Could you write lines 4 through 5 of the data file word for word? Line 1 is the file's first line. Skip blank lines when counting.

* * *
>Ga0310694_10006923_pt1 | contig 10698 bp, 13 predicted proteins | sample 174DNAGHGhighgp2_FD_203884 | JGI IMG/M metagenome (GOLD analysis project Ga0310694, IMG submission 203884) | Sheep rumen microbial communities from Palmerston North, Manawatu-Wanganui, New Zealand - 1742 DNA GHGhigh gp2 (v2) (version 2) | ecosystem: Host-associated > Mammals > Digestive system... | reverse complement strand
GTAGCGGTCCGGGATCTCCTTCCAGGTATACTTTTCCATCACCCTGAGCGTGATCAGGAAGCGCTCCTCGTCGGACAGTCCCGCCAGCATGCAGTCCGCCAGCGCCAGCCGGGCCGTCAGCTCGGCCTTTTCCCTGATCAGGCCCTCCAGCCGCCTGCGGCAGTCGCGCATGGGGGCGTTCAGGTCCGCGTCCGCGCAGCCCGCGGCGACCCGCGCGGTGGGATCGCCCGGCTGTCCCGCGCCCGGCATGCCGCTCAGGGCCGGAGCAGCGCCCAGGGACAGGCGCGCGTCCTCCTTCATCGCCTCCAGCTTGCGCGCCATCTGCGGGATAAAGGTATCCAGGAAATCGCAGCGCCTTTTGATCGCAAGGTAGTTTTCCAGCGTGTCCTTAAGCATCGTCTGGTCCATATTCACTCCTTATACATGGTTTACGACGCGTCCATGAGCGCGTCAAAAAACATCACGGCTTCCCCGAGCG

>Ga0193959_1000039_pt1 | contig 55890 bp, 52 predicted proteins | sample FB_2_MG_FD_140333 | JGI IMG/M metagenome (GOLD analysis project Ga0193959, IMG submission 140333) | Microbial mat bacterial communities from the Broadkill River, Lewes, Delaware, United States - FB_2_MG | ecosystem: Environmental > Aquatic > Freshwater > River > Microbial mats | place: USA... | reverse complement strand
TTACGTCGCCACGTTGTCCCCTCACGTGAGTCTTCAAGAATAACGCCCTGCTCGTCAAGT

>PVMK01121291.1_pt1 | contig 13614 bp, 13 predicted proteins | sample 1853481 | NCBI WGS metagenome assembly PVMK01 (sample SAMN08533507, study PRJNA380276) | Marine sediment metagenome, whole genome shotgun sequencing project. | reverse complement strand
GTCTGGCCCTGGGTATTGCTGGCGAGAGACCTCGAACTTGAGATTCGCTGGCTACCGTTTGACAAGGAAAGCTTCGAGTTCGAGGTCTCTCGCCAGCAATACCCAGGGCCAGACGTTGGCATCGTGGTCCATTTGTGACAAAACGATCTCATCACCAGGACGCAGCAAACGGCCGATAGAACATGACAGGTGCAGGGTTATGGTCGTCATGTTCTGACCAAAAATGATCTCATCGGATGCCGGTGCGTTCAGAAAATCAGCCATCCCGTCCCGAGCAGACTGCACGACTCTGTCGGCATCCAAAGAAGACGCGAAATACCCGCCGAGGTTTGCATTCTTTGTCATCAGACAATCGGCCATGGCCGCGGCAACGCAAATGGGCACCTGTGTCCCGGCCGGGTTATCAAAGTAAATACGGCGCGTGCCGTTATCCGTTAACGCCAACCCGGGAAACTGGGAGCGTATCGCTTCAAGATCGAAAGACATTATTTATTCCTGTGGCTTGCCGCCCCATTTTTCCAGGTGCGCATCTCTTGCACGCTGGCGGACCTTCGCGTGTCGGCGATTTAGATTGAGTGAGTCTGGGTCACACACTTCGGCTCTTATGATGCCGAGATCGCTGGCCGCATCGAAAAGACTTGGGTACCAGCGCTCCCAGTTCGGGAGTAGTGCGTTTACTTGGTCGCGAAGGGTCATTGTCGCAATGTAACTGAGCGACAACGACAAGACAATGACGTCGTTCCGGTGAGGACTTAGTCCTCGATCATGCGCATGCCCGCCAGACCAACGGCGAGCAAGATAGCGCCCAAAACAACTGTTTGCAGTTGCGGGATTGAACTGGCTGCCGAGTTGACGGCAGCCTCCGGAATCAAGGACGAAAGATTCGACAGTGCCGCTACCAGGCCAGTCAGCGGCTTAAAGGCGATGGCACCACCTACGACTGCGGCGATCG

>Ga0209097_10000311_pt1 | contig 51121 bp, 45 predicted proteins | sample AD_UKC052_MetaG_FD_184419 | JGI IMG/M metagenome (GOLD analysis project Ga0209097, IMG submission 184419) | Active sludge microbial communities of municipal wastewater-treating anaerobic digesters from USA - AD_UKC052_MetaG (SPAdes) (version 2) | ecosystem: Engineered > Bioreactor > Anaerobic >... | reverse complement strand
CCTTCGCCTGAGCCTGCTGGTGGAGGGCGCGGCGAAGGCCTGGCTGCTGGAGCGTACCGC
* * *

TTACGTCGCCACGTTGTCCCCTCACGTGAGTCTTCAAGAATAACGCCCTGCTCGTCAAGT

>PVMK01121291.1_pt1 | contig 13614 bp, 13 predicted proteins | sample 1853481 | NCBI WGS metagenome assembly PVMK01 (sample SAMN08533507, study PRJNA380276) | Marine sediment metagenome, whole genome shotgun sequencing project. | reverse complement strand